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Ethics Committee

Code Words: SPJ’s Ethics Committee Blog
– Do You Trust Rolling Stone?
– Columbia J-School Issues Rolling Stone Report
– Toronto Star Fails in Vaccine Investigation

Ethics Committee
This committee's purpose is to encourage the use of the Society's Code of Ethics, which promotes the highest professional standards for journalists of all disciplines. Public concerns are often answered by this committee. It also acts as a spotter for reporting trends in the nation, accumulating case studies of jobs well done under trying circumstances.

Ethics Committee chair

Andrew Seaman
Email
@andrewmseaman
Bio (click to expand) Andrew is a medical journalist for Reuters Health in New York. Before coming to Reuters Health, he was a Kaiser Media Fellow at Reuters’s Washington, D.C. bureau, where he covered the implementation of the Affordable Care Act.

In 2011, Andrew graduated from Columbia University’s Graduate School of Journalism, where he studied investigative journalism as a Stabile Fellow and was named “Student of the Year.” Andrew also graduated with his B.A. from Wilkes University in 2011.

He’s won numerous awards throughout his short career, including being named a 2010 Tom Bigler Scholar for ethical standards in journalism, the 2009 Robert D.G. Lewis First Amendment Award, the 2009 and the Arthur H. Barlow National Student Journalist of the Year Award.


Monica Guzman, co-vice chair
Email
@moniguzman
Bio (click to expand) Monica is a Sunday columnist for The Seattle Times and a weekly columnist for GeekWire, covering issues in digital life. She was a juror for the 2014 Pulitzer Prizes, serves on the National Advisory Board for the Poynter Institute and contributed the closing chapter, “Community As an End,” to the 2013 Poynter book “The New Ethics of Journalism: Principles for the 21st Century.” From 2007 to 2010, Monica launched and ran the innovative Big Blog at the Seattle Post-Intelligencer and seattlepi.com, complementing news and culture coverage with weekly reader meetups. From 2010 to 2012 she developed user communities for Seattle startups like Intersect, Trover and Glympse before kicking off her Times column.

A member of the World Economic Forum’s Global Shapers community, Monica emcees the popular quarterly community speaker series Ignite Seattle and is assisting the American Press Institute with a newsroom innovation project. Monica served on the ethics code revision task force and is an active member of the Western Washington Pro chapter of SPJ. She is currently serving as chapter president.


Fred Brown, co-vice chair
2862 S. Oakland Ct.
Aurora, Colo., 80014
303/829-4647
E-mail
Bio (click to expand) picture Fred Brown is a former national president of SPJ (1997-98) and is very active on its ethics committee. He writes a column on ethics for Quill magazine and served on the committee that wrote the Society’s 1996 code of ethics.

Brown officially retired from The Denver Post in early 2002, but continues to write a Sunday editorial page column for the newspaper. He also does analysis for Denver’s NBC television station, teaches communication ethics at the University of Denver, and is a principal in Hartman & Brown, LLP, a media training and consulting firm. He has won several awards for writing and community service, including a Sigma Delta Chi Award for editorial writing in 1988. He is an Honor Alumnus of Colorado State University, a member of the Denver Press Club Hall of Fame, and serves on the boards of directors of Colorado Public Radio, the Colorado Freedom of Information Council and the Sigma Delta Chi Foundation.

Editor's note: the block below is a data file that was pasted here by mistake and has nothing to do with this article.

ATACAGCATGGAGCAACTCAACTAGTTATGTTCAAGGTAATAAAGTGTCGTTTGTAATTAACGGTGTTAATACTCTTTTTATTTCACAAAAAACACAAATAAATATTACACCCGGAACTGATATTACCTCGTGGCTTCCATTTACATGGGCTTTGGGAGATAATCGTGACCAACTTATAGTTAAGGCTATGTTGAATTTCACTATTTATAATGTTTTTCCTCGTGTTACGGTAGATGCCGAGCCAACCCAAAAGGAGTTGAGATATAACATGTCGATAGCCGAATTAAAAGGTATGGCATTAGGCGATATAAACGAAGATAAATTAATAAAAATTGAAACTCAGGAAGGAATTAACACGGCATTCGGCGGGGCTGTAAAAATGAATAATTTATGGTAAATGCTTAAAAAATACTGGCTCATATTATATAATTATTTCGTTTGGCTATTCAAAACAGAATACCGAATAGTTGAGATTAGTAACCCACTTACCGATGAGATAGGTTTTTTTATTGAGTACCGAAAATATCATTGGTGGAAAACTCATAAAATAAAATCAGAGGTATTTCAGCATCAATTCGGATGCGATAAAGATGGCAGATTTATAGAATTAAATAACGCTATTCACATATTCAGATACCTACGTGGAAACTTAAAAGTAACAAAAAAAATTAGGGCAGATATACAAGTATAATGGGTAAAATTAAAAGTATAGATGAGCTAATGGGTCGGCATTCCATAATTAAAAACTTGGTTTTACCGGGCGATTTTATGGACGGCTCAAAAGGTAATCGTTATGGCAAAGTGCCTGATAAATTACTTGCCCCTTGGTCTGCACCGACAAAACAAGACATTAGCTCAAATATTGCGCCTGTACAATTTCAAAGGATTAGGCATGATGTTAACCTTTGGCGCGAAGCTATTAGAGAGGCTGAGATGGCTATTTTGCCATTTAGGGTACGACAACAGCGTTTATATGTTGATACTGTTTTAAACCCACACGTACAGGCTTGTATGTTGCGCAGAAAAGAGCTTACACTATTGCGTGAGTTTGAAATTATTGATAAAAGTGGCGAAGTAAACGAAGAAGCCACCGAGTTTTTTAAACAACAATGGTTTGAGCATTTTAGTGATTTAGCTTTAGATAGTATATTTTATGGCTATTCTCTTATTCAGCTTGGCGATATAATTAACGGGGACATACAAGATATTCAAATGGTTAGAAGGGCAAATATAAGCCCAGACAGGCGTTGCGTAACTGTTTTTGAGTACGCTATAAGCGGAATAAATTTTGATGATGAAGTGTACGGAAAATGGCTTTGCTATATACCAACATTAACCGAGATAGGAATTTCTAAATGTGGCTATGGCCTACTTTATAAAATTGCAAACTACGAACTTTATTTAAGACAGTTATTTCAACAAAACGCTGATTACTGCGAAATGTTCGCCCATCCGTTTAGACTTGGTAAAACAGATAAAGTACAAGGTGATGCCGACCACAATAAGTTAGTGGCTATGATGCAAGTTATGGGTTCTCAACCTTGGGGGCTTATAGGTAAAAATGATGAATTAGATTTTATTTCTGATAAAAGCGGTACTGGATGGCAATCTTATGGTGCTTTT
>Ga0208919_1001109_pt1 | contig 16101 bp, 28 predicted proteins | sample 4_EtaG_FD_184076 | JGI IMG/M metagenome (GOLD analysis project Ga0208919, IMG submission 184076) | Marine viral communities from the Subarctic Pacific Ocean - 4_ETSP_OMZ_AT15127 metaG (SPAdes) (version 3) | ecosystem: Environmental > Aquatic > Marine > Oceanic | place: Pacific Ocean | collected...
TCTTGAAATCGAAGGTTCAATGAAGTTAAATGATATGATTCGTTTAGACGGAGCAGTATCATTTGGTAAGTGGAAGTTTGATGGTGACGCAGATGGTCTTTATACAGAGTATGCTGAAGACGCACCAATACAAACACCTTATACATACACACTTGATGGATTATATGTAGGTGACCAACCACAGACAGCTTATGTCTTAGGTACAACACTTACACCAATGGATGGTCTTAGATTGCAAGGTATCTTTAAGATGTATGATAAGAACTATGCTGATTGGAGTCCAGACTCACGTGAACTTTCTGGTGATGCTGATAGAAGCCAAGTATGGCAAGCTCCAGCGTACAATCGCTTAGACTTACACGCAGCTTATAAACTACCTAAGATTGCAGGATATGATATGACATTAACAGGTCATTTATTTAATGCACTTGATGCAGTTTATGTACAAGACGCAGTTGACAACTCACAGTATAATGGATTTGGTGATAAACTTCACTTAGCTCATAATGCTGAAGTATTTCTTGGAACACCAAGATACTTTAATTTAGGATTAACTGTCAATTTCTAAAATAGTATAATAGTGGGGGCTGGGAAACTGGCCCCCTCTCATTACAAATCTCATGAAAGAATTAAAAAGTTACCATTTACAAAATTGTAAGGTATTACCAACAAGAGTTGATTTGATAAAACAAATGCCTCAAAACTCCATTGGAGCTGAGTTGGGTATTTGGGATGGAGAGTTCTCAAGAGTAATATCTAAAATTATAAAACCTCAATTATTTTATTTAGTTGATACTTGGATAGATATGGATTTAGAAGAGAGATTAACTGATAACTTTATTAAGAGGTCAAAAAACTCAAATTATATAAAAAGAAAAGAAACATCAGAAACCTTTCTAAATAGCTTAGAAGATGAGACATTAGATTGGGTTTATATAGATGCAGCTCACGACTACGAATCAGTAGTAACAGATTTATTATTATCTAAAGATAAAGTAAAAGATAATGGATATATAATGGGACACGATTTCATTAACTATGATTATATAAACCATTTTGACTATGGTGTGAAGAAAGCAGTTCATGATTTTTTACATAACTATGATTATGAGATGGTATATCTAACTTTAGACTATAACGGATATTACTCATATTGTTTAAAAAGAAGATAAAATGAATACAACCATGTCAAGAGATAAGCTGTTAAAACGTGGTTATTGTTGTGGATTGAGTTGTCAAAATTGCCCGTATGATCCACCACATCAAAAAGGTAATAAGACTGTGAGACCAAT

SPJ Ethics
Committee Members


Lauren Bartlett
E-mail
Bio (click to expand) picture Lauren Bartlett is currently a Director at Large for the Society of Professional Journalists, chairs the national Communications Committee and is a member of the Ethics Committee and the Finance Committee.
Lauren was a three-time president of SPJ’s Greater Los Angeles chapter. Lauren works in media relations at Southern California Edison and previously worked in media relations at UCLA, her alma mater.

Before joining UCLA in 2000, Lauren was a reporter in Los Angeles for 12 years, the last 10 of which were at the Los Angeles Daily Journal, the country’s largest daily legal affairs newspaper.

Lauren’s professional career began when she was a junior in high school and wrote a weekly column for the Contra Costa Sun. In her senior year of high school she reported for the Contra Costa Times. While attending UCLA she interned at the Los Angeles Times, the Los Angeles Herald-Examiner and Copley News Service.

Upon graduation Lauren worked at the Los Angeles bureau of The Associated Press and City News Service, a regional wire service, before joining the Daily Journal.

Lauren was honored in 2011 with a President’s Award for distinguished service to the Society. In 2001, she was honored with the Howard S. Dubin Outstanding Pro Member Award for her contributions to the SPJ Greater Los Angeles chapter and Region 11. She has been a member of the SPJ/LA Board of Directors since 1996.


David Cohn

Elizabeth Donald
E-mail
Bio (click to expand) picture Elizabeth Donald has been a reporter with the News-Democrat for over a decade. She is a mobile reporter covering Madison County, with an emphasis on city government, education and the environment. She is the News-Democrat's liaison to the Latino Roundtable of Southwestern Illinois, author of several fiction novels and writes CultureGeek, the News-Democrat's pop-culture blog.